Jan. 23rd, 2017

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Years ago I numbered these notebooks so I would know roughly what order they went in, but it’s more what you might call guidelines than actual rules. This one, #5, starts out with my junior year of high school — I can tell because there are three pages from a project I was working on for Theory of Knowledge — but then it jumps straight to my sophomore year of college. And I can tell that because I was finally taking actual notes in class.

In fact, the bulk of this notebook is dedicated to class notes, stretching across three semesters. But even if there were nothing story-related in it — which isn’t the case — I would still consider it fair game for archiving, because of what it shows about my development as a writer. The classes recorded here are Ancient Celtic Society, my Irish Gaelic language course, The Christian Revolution (on the early formation of the church), Shakespeare’s Later Plays, the history of folklore theory, Japanese history, and witchcraft. (Yes, I took a course on witchcraft. My textbooks for that had the most interesting titles.) This is characteristic of my education: I ricocheted all over the globe, filling my brain with bits and pieces of material from a dozen different cultures.

I hadn’t realized it began this early, but here we get the first scattered appearances of the mark I mentioned before, the thing I would put in the margins of my notes to let me know when I’d gone haring off the path of class material and into ideas for my stories. It’s a little MB, for Marie Brennan, and it makes obvious what otherwise would require inference: the fact that my classes were directly fueling my fiction. It’s possible that one of my other notebooks will even record the moment at which a folklore seminar gave me the idea for “Calling into Silence,” the first piece of fiction I ever had monetary success with. I’ve said before that I didn’t choose my majors (archaeology and folklore & mythology) with an eye toward what would be useful to me as a fantasy writer, but I don’t think I could have chosen better for that purpose if I tried. Here is the proof of it, with my college education dumping truckloads of fertilizer and seeds directly into my brain.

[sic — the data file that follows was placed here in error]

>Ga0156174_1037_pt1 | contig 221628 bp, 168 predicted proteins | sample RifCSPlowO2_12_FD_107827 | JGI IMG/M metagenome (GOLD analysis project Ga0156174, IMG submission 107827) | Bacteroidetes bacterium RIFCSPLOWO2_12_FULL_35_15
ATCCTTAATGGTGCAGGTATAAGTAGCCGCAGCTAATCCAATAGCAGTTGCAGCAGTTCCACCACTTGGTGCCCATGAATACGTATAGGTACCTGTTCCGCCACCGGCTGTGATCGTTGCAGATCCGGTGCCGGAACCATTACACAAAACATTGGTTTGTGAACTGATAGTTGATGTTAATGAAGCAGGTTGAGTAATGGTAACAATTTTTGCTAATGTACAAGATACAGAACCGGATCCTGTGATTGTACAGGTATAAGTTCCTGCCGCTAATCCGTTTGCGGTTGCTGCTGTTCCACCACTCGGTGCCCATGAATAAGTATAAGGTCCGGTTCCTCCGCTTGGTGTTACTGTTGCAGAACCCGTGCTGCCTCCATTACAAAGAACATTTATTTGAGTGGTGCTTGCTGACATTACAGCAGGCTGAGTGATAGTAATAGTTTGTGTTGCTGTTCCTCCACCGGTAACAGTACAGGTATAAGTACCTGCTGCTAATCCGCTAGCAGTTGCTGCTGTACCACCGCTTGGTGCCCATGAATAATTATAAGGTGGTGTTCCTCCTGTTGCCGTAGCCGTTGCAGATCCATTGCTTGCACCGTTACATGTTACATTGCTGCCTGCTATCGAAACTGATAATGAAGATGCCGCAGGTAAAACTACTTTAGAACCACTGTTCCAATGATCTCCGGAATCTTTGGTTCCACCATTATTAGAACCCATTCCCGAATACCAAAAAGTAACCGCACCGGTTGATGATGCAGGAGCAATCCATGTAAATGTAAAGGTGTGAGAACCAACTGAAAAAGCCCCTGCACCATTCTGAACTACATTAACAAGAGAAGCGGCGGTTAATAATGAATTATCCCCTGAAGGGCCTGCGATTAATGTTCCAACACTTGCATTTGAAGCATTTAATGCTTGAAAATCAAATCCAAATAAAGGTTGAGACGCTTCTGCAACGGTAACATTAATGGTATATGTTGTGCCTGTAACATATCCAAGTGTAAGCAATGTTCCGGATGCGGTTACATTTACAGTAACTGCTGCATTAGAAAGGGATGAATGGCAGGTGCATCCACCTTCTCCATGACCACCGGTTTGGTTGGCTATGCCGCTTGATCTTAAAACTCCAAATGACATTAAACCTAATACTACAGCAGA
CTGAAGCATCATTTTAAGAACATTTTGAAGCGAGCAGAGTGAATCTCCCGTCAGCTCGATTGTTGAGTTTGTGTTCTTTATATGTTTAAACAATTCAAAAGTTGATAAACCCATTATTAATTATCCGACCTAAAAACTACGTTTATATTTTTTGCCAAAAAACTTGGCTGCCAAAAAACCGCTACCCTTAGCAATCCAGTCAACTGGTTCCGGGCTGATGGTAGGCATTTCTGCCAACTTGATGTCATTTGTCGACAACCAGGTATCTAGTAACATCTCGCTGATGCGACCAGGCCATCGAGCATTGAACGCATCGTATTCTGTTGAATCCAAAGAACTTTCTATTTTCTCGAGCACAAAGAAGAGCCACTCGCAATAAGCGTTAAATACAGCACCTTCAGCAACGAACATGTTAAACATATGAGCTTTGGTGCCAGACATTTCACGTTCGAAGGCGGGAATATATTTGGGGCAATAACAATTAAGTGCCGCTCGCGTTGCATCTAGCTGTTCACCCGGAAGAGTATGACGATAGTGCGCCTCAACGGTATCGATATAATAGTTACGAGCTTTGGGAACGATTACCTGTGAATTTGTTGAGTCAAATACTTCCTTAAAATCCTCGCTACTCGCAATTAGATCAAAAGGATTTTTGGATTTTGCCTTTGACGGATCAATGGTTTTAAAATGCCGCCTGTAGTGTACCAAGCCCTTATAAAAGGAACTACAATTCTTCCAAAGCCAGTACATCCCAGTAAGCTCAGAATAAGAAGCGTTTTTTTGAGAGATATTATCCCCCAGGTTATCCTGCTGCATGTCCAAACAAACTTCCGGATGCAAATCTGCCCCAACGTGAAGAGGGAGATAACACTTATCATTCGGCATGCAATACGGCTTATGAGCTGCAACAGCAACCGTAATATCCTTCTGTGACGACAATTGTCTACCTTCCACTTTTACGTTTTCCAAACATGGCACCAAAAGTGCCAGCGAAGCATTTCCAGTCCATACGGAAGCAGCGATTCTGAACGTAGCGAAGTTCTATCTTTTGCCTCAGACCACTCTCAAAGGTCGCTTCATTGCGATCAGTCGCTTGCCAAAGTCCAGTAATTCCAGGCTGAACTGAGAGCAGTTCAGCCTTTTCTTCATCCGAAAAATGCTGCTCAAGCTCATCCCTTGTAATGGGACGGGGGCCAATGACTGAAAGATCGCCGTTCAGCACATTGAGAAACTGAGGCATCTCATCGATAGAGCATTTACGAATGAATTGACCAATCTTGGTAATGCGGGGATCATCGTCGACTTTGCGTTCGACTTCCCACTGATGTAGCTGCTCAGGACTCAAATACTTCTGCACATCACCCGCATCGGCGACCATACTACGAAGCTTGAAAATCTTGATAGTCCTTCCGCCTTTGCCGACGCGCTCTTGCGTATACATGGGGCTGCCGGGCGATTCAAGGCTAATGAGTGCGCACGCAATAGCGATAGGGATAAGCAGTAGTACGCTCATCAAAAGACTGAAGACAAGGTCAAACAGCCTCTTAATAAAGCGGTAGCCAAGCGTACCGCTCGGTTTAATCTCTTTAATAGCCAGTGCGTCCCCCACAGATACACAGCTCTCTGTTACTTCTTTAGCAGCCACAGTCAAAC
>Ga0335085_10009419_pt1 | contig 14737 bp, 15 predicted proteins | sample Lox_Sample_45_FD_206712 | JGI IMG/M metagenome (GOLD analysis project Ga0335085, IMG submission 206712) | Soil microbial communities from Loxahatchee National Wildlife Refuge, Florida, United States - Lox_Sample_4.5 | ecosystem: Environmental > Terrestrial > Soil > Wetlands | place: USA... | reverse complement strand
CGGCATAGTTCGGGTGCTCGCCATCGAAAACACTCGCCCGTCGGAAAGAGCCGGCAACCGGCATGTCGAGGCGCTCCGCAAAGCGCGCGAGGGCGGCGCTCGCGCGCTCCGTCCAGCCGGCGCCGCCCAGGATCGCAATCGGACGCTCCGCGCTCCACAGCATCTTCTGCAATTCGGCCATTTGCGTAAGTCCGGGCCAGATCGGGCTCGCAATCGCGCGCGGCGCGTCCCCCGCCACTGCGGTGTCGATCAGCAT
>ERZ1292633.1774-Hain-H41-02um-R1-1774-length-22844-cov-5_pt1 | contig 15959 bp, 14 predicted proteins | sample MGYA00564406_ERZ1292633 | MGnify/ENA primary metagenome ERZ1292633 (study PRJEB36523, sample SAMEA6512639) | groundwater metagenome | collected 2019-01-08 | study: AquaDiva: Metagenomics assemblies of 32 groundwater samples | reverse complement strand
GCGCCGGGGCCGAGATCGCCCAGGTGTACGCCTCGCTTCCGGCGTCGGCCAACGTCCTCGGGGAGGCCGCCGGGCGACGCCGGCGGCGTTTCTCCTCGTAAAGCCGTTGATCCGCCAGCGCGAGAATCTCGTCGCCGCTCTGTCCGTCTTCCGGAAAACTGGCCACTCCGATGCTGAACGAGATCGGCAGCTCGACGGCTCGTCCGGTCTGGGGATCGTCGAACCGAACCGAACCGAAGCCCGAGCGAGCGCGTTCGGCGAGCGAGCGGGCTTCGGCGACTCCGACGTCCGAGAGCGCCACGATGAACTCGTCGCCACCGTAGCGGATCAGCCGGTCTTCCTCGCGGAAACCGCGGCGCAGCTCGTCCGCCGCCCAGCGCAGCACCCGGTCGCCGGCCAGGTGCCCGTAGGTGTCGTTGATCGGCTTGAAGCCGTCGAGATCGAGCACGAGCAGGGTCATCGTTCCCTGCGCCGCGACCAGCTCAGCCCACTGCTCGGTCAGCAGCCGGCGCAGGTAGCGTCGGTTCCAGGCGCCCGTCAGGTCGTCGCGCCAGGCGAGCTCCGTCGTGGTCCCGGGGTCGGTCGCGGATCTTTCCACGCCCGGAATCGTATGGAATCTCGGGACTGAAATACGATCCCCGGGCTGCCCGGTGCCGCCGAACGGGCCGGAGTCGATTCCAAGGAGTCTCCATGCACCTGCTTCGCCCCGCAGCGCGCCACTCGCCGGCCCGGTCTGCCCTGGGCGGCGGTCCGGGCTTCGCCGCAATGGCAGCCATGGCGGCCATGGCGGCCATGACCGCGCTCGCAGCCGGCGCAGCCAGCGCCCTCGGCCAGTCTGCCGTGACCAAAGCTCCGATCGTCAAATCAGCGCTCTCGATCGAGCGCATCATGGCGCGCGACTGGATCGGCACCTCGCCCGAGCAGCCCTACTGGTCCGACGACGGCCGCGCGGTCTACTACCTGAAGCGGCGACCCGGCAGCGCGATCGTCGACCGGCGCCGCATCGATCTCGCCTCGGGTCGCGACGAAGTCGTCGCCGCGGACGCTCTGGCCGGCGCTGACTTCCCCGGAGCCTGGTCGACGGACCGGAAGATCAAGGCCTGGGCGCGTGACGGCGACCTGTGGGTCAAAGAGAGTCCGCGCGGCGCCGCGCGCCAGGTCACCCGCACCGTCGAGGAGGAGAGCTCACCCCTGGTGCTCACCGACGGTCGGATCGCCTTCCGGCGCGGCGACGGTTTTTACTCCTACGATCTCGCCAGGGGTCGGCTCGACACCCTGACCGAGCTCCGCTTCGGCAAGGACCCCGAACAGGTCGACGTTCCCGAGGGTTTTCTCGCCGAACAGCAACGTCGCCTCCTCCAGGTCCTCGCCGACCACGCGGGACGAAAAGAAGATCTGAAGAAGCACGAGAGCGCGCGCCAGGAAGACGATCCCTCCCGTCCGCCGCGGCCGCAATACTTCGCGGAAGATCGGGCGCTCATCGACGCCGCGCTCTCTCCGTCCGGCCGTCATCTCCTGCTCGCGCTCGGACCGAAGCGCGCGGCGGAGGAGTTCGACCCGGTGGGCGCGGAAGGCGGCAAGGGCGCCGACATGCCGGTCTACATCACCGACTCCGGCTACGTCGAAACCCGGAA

Story-wise, there are a bunch of things in here, starting with Old Project C (that can be the code name for the originally-fanfic-based-but-later-original thing I may revive someday in vastly altered form) and bouncing around through Doppelganger, The Kestori Hawks (my third and wildly unsuccessful novel, now trunked), the Nine Lands short stories, and Sunlight and Storm (my fourth novel, which may get revived from the trunk someday). I can see the moment where I started noodling around with the name that wound up becoming Shikari. There are some scene-bits for what would probably be the pivot point of a series I have not yet written, more than fifteen years later. There are diagrams and choreography for the plays I worked on, during the four years that I was basically the only stage combat person at Harvard with anything resembling training — early stratigraphy for Writing Fight Scenes.

There are also a few habits that are still with me now. The first is my tendency to randomly start writing in cursive, in a never-ending and perpetually doomed attempt to regain the ability to make it look good. Sketches periodically fill the margins; I’m not much of a visual artist, at least not outside of photography, but that hasn’t stopped me from trying. And every so often — more, when there’s a good reason — I’ll write bits of my notes in Japanese, again in an attempt to keep up my skill. Mostly what it means in practice is that I remember how to write dates, and my hiragana comprehension has stayed good, because I can spell out things I don’t remember/never knew the kanji for, and kanji (at least the way I write them) are often too slow for note-taking purposes. This was useful in the part of the notebook where I was studying Japanese history, because I could and did write about how しょとく promoted Buddhism in やまと during the 六の century, but a few scattered habits stayed with me overall; I suspect later notebooks will show me writing 人 for “person” or “people,” because that’s one of the few cases where the kanji is genuinely faster to write.

Originally published at Swan Tower. You can comment here or there.


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